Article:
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Old 09-30-2013, 07:20 PM   #1
JustWeiss3
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Default Where Does the Protein Go?

So I've brewed 2X now using a kit, like alot of people have probably started out with. However recently I've become interested in brewing on a more custom level. Despite my research I'm not fully understanding something. I've been stumped what happens to the high protein content of barley during the brewing process. Obviously the germination process is stopped when the enzymes are produced but why is it that beer generally ends up with such a drastically lower protein content? I know Proteins must be present for head retention and the fermentation process doesn't seem to involve consuming the polypeptides but clearly I'm not seeing the full picture. I was hoping someone could explain what happens to the proteins originally stored in the grain and most importantly, if there was anyway to retain alot of that protein content in the final product?

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Old 09-30-2013, 07:43 PM   #2
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All that hot break and cold break material...that is where the bulk of your proteins get tied up, you would not want to retain that in beer. A little going to the fermenter is good for yeast health; but, too much is associated with off flavors...some folks don't care enough and dump it into the fermenter, others, such as myself whirlpool and let it settle out and send a clear wort to the fermenter. Obviously what you see is not soluble so it gets tossed. I suppose you could dry it up some and eat it or turn it into animal feed...I'd venture a guess larger breweries do just that.

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Old 09-30-2013, 08:11 PM   #3
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hmm, thanks. So basically the amount of protein that's soluble is very low?

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Old 10-01-2013, 10:27 PM   #4
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Much of the protein that is in the grain itself is in the germ and the polycarp layer of the barley kernel. The germ obviously gets left behind in the mash/lauter tun in it's solid form so that doesn't make it into the wort. The Alerone layer contains 30% of the barley kernel's proteins and releases some of those as our amylase enzymes during malting (so some of the protein content is tied up in enzymes) but some of it gets left behind in the husk. -This is why higher enzymatic power malts have higher protein contents and vice versa; much of the protein content IS enzymes.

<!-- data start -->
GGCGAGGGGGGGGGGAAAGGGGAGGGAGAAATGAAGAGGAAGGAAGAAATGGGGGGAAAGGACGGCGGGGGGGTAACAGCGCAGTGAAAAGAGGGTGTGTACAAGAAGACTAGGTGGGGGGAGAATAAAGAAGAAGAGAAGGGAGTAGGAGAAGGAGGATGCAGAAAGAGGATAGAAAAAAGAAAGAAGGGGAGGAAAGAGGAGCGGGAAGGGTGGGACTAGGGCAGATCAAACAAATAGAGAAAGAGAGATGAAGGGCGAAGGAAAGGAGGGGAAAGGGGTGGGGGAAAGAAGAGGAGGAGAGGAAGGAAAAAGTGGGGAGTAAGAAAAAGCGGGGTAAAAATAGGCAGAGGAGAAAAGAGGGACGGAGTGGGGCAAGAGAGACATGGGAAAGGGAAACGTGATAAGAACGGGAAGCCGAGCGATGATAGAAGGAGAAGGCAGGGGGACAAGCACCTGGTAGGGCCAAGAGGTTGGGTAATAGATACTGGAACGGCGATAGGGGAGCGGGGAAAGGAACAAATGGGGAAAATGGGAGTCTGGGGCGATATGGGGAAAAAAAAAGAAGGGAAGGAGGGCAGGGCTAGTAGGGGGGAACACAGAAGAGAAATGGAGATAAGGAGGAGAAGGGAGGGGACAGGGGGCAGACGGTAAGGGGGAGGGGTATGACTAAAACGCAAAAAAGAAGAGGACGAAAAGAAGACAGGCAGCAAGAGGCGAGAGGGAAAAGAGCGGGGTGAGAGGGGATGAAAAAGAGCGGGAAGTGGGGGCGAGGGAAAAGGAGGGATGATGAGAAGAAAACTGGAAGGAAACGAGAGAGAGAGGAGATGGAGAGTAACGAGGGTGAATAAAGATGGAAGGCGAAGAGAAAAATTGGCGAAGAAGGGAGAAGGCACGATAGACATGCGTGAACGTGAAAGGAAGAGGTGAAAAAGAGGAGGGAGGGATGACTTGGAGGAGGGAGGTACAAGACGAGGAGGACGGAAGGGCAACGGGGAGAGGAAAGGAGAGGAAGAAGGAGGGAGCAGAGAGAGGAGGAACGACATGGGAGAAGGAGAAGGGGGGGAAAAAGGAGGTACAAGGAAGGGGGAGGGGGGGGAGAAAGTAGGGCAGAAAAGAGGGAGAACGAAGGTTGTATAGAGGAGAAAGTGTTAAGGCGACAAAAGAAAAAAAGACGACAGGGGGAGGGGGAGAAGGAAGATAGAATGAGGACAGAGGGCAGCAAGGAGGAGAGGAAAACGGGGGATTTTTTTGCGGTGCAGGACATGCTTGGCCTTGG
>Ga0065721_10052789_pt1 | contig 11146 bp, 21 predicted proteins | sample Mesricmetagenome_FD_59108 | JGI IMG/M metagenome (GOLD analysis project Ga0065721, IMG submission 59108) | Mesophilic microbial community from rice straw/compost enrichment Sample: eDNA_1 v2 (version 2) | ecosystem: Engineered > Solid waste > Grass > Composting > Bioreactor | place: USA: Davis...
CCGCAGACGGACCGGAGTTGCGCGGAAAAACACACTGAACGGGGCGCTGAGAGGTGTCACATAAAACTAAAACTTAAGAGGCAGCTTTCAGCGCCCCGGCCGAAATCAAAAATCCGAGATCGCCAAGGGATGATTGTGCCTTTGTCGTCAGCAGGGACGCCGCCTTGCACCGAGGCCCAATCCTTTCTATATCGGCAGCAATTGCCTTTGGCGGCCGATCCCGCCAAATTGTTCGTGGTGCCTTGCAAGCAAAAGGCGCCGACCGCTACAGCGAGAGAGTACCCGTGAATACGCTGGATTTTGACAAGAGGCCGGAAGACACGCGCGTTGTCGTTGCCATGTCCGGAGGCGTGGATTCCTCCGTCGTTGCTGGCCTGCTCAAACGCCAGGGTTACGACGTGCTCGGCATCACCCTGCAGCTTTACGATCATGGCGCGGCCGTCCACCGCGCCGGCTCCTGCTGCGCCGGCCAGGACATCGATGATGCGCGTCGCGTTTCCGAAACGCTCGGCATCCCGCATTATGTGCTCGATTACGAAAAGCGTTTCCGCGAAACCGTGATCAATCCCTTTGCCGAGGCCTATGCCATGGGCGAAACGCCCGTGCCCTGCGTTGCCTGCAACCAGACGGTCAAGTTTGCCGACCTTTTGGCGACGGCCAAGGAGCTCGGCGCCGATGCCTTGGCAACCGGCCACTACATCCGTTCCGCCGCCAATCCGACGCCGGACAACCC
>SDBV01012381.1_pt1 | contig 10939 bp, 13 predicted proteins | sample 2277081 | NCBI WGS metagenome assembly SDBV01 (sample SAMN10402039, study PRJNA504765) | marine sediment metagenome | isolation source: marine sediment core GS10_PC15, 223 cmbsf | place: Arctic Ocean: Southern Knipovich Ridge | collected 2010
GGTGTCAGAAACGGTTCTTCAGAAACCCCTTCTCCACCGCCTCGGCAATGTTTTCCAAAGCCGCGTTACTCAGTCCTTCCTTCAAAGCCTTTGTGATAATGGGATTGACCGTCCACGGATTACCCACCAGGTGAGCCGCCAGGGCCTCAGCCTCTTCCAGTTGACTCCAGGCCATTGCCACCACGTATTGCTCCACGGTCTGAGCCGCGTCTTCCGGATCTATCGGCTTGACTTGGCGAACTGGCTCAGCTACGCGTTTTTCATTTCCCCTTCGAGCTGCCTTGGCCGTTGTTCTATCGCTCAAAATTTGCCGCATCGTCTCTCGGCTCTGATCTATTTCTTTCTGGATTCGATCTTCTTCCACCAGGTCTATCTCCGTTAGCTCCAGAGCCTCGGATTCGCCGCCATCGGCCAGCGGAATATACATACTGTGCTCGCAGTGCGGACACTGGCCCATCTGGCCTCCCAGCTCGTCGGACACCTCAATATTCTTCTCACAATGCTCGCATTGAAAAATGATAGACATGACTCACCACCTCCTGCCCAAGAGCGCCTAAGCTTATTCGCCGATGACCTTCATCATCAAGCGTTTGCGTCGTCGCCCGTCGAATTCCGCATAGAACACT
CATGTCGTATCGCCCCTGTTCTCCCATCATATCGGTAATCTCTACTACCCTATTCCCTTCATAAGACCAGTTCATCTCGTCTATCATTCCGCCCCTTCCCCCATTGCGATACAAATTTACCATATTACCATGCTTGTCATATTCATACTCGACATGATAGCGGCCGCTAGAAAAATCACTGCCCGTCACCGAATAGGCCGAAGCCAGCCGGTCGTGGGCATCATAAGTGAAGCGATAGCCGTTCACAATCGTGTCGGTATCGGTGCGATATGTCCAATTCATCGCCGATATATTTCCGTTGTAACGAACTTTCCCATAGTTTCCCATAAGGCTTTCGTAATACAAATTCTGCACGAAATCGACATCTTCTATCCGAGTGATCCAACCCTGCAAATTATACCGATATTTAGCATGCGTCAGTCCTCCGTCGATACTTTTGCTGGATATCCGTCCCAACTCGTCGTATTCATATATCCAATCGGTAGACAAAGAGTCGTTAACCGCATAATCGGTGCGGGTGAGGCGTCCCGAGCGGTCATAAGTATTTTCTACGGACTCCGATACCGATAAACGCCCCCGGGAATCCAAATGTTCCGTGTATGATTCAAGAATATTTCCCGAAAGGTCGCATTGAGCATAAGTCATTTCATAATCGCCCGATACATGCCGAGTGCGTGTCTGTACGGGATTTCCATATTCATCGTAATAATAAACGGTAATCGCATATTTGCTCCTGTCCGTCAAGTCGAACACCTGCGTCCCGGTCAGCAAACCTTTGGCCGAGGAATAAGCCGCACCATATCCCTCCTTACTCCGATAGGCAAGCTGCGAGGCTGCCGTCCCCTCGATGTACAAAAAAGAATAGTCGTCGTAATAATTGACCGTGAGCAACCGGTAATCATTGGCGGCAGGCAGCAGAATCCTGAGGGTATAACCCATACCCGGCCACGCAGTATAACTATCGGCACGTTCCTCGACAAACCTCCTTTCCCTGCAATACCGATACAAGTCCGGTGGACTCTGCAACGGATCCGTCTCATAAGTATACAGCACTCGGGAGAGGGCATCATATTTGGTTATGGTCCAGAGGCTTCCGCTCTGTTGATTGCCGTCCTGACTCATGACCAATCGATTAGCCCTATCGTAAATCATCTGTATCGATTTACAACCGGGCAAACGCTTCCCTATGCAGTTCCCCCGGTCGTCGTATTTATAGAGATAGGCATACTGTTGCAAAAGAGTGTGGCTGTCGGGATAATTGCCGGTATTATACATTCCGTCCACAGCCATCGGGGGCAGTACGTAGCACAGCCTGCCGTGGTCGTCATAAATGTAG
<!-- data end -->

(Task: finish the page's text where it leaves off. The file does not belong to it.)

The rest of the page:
The alerone layer is also releasing proteases during the malting process which are breaking down high molecular weight proteins into medium weight proteins (the ones that aid head formation / retention) and then further break down those medium weight proteins into amino acids and free amino nitrogen which is our natural yeast nutrient.

Well modified malts like pale ale malts and munich malt have these proteins broken down further and more of the proteases denatured than less modified lager malts which have more and higher weight proteins but also more enzymatic power / proteases available (see why a protein rest is recommended on these?).

As Bensiff stated the nonsoluable proteins come out of solution / form complexes via hot and cold break (and they're even less soluable at lower ph) so they get left behind.


I'm not sure why you think that more protein is a good thing; high protein levels are certainly responsible for chill haze and general product instability. The high molecular weight proteins are the ones that combine with polyphenols to form chill haze, the medium weight proteins are the head forming proteins and the little amino acids are our yeast nutrients.

Even very well modified malts have plenty of protein in the form of enzymatic power, have enough protein to provide a good head, and provide enough amino acids for yeast nutrition so focusing on increasing finished protein levels will probably decrease your beer quality over all; not increase it.



Adam

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Old 10-01-2013, 10:58 PM   #5
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Quote:
Originally Posted by Bensiff View Post
... (I) whirlpool and let it settle out and send a clear wort to the fermenter...
How do you whirlpool? What is the technique?

With the wort chiller and the braided tubing in the kettle, and a plastic mash paddle, I wonder how you get a good whirlpool going?
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Old 10-02-2013, 02:25 AM   #6
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Biertourist, really appreciate such an in-depth answer. As for why I would think more protein would be a good thing for a better beer, that's not necessarily the case. For my own purposes I was curious if you could retain the nutrition of the pre-malted barley. The affects to taste/haze/etc non-withstanding I thought it'd be interesting project to brew a beer with a high protein content (and discover the consequences), and upon looking into it lead to the original question of where it all went. Adding some nutritional protein content to my brew seems like something the hasn't really been done.
Now that the original issue is cleared up I guess before I abandon the idea I'm wondering if say adding an amount of heat-stable whey protein to the wort would be a viable alternative, or if you had any other recommendations that you think would steer me in the right direction.

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